“How many times has your doctor prescribed you a drug or other treatment that rests on flawed evidence?” Ritchie asks at one point. “How many times have you changed your diet, your purchasing habits, or some other aspect of your lifestyle on the basis of a scientific study, only for the evidence to be completely overturned by a new study a few months later? How many times have politicians made laws or policies that directly impact people’s lives, citing science that won’t stand up to scrutiny? In each case, the answer is: a lot more than you’d like to think.”
Not all of Ritchie’s stories are funny, either. His section on fraud is eye-popping and soberly told, because it has to be. Among others, it introduces Paolo Macchiarini, whose situation I thought I knew thanks to it being discussed in publications directed at medical negligence lawyers.
Macchiarini was a thoracic surgeon who claimed to be able to transplant tracheas — something I didn’t realise is exceptionally hard to do, even when compared to formidably difficult heart and lung transplants. He published a number of papers touting his success at “seeding” artificial tracheas with some of the recipient’s stem cells to forestall the immune system rejection that makes organ transplantation so difficult.
While Macchiarini’s papers were lighting up the medical and surgical literature and he was being hailed a hero at Sweden’s famed Karolinska Institute (where he worked), patients who received trachea transplants using his methods were dying. Even worse, it not only took years for the scandal to come to light but both Karolinska and The Lancet —which had published some of his work — continued to run interference when outsiders (including journalists) attempted to investigate. It was only in 2018 that The Lancet retracted his papers and formally stated he was guilty of scientific misconduct.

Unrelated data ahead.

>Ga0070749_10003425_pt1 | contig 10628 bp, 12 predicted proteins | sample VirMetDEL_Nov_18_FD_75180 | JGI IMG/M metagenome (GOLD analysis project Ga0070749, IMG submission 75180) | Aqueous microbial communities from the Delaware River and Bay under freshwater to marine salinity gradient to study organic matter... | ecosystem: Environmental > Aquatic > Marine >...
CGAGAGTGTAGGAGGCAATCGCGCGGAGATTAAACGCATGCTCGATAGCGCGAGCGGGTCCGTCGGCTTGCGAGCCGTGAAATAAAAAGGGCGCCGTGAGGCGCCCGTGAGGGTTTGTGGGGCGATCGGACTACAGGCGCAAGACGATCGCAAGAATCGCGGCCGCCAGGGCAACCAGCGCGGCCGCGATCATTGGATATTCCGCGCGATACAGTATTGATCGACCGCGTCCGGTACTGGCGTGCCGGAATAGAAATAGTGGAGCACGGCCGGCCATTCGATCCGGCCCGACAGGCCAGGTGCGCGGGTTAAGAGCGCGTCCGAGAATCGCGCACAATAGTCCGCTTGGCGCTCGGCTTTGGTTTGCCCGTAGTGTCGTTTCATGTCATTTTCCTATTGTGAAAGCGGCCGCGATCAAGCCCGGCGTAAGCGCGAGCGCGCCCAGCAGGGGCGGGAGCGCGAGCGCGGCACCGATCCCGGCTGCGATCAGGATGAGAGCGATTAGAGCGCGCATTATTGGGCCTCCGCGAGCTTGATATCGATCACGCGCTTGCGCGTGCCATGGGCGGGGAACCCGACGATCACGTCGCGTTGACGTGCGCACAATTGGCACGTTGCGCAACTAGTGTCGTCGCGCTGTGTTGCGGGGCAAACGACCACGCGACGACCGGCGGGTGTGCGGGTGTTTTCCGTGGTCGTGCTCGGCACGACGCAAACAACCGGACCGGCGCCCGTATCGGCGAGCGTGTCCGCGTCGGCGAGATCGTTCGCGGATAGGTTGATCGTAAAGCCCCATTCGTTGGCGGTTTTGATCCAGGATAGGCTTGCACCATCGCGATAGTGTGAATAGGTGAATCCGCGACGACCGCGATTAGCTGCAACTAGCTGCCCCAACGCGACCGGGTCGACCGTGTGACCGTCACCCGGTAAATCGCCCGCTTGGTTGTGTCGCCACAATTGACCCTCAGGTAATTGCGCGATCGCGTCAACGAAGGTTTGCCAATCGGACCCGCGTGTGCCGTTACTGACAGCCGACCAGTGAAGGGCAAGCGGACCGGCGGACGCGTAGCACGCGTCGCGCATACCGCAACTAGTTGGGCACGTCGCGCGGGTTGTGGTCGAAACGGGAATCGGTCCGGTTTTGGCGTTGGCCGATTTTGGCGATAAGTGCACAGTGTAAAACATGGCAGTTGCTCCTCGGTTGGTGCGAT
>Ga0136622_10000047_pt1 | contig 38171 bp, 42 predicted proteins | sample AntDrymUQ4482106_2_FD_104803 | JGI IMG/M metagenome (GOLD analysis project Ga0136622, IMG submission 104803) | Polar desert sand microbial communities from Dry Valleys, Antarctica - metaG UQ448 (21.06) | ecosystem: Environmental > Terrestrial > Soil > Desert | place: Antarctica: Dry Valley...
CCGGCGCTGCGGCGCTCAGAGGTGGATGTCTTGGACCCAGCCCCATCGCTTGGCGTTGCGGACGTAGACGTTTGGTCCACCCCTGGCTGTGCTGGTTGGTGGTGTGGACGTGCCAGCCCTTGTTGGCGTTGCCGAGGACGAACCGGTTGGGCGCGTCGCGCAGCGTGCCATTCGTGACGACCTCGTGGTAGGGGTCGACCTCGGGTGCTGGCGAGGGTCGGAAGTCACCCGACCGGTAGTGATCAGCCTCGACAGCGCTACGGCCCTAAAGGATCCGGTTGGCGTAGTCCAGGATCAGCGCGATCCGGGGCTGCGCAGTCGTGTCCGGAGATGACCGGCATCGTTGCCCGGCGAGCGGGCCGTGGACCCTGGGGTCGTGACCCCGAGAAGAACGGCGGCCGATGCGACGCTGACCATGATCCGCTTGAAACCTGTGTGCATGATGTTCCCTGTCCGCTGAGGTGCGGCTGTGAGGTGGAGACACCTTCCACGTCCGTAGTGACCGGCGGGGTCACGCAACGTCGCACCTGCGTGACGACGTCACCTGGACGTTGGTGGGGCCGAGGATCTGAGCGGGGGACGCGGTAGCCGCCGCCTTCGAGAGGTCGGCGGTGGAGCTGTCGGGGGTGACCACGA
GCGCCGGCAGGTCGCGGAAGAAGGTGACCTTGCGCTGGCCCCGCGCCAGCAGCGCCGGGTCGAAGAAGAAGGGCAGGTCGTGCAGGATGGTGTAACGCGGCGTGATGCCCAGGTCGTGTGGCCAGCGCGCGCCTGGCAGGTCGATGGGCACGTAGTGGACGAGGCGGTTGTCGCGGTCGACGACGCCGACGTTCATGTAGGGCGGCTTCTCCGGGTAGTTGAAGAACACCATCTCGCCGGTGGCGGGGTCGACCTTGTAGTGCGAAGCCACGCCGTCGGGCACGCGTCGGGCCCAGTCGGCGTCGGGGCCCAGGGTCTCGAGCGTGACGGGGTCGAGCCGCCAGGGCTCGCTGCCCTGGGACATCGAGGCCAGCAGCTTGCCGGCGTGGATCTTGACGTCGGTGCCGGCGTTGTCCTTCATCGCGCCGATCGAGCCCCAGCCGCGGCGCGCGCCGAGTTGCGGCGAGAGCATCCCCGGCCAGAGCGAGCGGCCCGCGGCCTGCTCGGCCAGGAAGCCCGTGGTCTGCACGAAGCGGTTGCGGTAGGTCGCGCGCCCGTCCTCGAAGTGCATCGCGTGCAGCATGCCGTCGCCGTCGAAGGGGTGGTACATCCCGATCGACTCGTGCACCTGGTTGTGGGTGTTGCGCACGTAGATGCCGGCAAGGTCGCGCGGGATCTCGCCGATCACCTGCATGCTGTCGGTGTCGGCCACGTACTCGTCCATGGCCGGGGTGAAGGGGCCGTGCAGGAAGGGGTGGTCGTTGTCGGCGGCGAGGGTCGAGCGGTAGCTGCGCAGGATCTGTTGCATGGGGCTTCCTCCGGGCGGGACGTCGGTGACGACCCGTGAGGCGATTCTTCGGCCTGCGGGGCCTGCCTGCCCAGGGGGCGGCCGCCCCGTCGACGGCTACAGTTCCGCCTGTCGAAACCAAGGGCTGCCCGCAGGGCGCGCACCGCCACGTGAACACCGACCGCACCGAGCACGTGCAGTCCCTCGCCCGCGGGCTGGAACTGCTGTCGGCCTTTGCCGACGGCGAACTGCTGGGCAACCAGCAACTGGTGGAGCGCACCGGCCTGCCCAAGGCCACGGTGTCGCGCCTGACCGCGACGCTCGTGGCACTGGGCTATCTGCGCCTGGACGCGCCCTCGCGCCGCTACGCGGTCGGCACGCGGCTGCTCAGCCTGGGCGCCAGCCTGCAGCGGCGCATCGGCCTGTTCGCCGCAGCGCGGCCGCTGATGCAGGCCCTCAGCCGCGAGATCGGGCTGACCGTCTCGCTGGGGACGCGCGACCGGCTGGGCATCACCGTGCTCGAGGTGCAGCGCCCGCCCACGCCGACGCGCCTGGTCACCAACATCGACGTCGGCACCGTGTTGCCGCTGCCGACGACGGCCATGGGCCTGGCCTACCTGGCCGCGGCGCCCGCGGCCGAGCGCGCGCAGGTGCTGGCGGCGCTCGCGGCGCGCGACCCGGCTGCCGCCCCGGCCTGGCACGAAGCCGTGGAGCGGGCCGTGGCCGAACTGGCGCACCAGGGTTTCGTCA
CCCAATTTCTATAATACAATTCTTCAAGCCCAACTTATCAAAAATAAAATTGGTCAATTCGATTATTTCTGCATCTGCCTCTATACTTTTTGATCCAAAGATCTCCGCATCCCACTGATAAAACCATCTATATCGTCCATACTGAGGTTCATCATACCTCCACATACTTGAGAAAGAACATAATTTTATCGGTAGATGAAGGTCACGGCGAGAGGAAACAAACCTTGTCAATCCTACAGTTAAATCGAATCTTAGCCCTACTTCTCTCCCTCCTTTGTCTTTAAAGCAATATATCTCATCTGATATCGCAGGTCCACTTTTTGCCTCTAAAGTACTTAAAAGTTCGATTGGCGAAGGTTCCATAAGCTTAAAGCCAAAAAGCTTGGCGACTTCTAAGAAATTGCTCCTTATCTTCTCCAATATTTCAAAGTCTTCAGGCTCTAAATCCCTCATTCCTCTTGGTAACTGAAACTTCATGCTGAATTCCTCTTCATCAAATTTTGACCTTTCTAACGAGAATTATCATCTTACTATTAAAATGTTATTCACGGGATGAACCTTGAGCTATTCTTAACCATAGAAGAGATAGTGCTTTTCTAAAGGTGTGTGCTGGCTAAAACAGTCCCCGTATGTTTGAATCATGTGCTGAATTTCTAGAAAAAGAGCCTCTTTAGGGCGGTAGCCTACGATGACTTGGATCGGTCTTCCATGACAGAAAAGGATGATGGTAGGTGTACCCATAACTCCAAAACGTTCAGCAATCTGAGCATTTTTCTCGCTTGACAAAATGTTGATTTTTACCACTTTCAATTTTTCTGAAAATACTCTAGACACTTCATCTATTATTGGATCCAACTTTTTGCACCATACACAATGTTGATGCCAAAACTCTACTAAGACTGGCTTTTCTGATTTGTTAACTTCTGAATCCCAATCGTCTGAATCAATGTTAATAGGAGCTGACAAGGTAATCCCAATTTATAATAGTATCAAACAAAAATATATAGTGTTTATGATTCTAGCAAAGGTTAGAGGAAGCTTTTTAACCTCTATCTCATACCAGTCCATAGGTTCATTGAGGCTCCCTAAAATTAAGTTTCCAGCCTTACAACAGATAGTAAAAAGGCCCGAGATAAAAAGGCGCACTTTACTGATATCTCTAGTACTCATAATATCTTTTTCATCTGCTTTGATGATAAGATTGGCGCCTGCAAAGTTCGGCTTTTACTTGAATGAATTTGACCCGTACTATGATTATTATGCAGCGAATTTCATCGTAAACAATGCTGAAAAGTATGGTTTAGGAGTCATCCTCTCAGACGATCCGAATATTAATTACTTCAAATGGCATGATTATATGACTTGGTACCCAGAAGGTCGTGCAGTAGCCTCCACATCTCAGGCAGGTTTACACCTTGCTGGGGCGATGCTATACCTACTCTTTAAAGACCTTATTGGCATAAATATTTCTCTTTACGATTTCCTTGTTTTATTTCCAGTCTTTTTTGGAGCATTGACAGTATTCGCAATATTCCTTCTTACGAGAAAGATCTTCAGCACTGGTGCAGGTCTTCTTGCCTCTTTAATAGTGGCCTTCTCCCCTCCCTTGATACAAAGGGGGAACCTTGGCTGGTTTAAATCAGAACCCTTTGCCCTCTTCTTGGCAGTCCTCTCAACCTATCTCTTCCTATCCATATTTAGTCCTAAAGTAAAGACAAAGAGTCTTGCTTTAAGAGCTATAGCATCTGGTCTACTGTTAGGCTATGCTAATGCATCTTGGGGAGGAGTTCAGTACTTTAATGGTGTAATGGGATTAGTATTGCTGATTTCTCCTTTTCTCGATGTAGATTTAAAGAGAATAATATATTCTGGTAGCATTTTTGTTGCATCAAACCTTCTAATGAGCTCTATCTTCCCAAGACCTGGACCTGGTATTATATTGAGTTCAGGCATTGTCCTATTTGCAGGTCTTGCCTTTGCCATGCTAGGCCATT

Science is one of humanity’s greatest developments. Academia, on the other hand, is not
Even when it isn’t killing people, bad science does bad things (in addition to undermining public trust in science). The austerity policies introduced in many countries after the Global Financial Crisis in 2008-9 were based in part on what appeared to be an unusually compelling economics paper showing that when a country’s debt-to-GDP ratio rose above 90 per cent, growth stalled. Except it didn’t: the authors had made a mistake in their Excel spreadsheet (a phenomenon familiar to us thanks to Public Health England’s recent Microsoft misadventures) and accidentally omitted a number of countries’ debts. Two of the countries left out were Canada and Australia. The former was hardly dented by the global financial crisis and the latter emerged wholly unscathed. Fixing the Excel typo blew up the debt-to-GDP finding and grievously wounded the case for austerity. Too late, of course, for Greece, which was crippled by it.
The Excel-impugned economics paper is in the book’s “negligence” section. At this point — for all that stories of medical fraud leading to multiple deaths make one despair at science — Ritchie is clear that negligence, bias, and hype are far more common and, in the long run, more serious. This is particularly the case when it comes to bias. Notably (and unlike the humanities, which Cynical Theories reveals has been poisoned by left-wing ideology), Science Fictions suggests that bias in STEM is only occasionally political.